The EFM Feature

So says Lynne Cheney:

Second lady Lynne Cheney, a descendant of Mormons, is defending Republican presidential candidate Mitt Romney against what she calls “virulently anti-Mormon” criticism.
“I have been really astounded by the ferocity of some of the statements that people I would not expect to make have made about Mormonism,” Cheney told The Examiner in an interview.
She said Slate magazine published an article by Jacob Weisberg “that was just virulently anti-Mormon.” The December column branded Mormonism a “fraud” and ridiculed Romney for believing in the “whoppers” of church founder Joseph Smith, whom Weisberg called “an obvious con man.”
Cheney, who recounts her Mormon roots in a new book, “Blue Skies, No Fences,” said there is more religious criticism of Romney than there was of his father, the late Michigan Gov. George Romney, when he ran for president 40 years ago.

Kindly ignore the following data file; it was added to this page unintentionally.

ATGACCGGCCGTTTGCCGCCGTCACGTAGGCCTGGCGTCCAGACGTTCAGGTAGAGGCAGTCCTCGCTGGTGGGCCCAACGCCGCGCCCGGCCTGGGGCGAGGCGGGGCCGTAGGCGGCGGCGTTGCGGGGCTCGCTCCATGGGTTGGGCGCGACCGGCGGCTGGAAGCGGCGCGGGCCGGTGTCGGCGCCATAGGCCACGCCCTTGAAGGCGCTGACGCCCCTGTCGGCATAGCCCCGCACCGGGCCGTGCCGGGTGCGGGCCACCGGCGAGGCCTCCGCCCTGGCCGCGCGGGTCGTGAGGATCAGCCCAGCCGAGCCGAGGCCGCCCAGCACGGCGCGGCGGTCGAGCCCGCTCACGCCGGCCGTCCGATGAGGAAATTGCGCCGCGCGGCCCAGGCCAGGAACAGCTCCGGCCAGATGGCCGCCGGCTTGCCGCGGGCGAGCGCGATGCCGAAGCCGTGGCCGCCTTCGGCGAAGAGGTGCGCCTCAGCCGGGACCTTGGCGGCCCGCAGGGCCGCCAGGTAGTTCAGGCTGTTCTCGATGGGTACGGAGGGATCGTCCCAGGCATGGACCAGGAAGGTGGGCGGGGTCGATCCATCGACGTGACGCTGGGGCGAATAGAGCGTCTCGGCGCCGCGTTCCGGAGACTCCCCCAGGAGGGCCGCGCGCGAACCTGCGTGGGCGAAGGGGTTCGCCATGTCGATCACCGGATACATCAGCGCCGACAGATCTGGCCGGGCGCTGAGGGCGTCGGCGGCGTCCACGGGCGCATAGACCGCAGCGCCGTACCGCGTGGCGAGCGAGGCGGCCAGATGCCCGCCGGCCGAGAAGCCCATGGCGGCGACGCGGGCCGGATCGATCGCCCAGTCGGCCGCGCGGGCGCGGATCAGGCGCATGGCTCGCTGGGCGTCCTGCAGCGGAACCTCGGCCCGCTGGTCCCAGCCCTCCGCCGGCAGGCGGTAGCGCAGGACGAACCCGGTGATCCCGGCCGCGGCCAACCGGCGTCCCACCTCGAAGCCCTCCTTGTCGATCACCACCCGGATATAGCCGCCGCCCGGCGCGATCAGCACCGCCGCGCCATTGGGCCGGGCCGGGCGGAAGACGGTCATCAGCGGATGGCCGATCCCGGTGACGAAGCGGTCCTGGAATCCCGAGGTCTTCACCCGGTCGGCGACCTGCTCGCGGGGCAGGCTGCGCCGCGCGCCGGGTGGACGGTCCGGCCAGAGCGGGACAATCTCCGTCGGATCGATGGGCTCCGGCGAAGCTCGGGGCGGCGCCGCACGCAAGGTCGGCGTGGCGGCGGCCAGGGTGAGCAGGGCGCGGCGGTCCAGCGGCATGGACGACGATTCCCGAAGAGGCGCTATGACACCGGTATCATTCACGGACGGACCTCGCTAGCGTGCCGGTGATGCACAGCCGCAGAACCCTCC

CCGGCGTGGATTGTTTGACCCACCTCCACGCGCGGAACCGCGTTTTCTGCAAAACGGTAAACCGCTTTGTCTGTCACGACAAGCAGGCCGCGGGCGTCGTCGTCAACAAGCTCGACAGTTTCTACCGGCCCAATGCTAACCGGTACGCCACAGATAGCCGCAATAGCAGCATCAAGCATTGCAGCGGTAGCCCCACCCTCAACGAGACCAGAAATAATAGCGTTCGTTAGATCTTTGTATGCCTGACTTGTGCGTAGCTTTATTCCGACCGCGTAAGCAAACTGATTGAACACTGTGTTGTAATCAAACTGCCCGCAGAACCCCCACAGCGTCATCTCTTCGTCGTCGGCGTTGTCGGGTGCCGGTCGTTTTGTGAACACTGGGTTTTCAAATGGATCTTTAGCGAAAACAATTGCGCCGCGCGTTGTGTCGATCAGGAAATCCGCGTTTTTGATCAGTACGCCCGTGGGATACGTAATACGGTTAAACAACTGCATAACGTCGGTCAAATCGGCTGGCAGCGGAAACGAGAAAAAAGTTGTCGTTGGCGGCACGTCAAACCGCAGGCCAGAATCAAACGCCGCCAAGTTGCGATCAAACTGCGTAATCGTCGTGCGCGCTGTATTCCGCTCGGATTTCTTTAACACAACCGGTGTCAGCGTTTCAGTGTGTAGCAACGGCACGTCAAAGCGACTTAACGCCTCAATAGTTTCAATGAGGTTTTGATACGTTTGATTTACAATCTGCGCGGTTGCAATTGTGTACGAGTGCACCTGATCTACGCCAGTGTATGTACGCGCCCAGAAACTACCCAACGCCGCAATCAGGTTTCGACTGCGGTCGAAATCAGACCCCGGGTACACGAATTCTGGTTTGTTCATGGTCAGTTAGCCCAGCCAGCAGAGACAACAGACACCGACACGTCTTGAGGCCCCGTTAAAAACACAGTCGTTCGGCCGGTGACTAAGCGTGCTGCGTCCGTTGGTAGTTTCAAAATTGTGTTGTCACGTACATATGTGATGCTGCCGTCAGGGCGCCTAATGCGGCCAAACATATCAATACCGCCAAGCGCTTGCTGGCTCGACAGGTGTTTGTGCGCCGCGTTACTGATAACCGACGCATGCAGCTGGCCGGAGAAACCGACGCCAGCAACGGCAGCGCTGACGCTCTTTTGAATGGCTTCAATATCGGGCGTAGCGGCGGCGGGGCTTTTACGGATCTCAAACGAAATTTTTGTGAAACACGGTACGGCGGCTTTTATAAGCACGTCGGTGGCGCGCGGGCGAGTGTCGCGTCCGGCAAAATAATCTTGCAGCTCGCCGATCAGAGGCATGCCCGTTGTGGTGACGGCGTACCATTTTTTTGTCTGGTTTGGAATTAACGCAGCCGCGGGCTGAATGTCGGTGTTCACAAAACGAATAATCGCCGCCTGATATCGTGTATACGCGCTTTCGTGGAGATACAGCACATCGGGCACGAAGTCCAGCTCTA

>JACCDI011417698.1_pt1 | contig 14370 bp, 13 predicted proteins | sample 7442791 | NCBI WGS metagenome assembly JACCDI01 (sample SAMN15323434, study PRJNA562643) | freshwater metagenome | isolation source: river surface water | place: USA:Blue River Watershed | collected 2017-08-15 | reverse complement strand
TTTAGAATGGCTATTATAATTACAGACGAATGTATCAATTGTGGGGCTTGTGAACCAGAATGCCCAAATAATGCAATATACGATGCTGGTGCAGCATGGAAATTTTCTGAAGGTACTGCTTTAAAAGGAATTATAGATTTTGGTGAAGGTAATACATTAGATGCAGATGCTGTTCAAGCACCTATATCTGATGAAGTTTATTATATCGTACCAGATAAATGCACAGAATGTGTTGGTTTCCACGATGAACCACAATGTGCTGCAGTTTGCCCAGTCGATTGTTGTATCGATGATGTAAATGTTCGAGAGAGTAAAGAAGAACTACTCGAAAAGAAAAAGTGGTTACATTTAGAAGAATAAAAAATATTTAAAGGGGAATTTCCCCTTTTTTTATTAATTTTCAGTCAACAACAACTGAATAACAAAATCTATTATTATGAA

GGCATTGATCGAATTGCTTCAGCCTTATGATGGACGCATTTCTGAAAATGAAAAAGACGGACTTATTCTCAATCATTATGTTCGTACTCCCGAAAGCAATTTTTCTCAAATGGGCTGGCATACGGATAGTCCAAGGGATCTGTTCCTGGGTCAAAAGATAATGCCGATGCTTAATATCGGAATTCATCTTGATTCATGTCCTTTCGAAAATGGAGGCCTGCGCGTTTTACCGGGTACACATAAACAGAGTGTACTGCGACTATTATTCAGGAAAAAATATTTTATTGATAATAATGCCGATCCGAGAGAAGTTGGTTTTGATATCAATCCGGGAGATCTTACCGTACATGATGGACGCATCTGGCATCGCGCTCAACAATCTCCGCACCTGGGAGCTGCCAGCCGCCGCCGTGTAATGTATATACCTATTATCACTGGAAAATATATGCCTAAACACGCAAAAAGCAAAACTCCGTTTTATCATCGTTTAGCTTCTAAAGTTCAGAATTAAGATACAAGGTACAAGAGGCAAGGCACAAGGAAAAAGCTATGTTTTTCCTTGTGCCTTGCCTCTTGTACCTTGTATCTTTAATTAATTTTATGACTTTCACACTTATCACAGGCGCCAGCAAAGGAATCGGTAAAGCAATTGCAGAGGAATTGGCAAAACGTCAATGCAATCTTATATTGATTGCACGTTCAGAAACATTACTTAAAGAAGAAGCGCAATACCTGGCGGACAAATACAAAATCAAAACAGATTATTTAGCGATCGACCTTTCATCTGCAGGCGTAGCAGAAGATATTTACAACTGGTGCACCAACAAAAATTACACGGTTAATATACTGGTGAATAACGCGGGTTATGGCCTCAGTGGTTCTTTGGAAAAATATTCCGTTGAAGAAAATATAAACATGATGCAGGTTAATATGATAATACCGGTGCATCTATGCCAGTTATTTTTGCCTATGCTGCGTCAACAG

“It surprises me because it wasn’t that way when his father ran,” she said. “So I think we need to kind of say take a deep breath here. This is a country where people have the right to worship freely.”
Cheney’s paternal grandparents were Mormons, though her father, Wayne Vincent, rejected Mormonism and sent his daughter to a Presbyterian church that he and his wife never attended. Cheney later became a Methodist.
“My father’s real animus, however, was directed not against Presbyterians but against Mormons, into whose religion he had been born,” Cheney wrote in “Blue Skies,” which is being published today. “A ‘Jack Mormon,’ he called himself, signifying that he was no longer part of the church.”

It’s clear, I think, that one can reject Mormonism without “animus,” to use Mrs. Cheney’s word. I’d like to think we do that here as Ephesians-reading evangelicals. And one can also reject Mormonism without tossing out the idea of ever voting for someone who doesn’t.

About Charles Mitchell

EFM's resident Yankee, Charles Mitchell, works in the non-profit arena in his native Pennsylvania. He and his wife, Charissa, live near the state capital of Harrisburg with their daughter, Adeline, and are members of a congregation of the Presbyterian Church in America.

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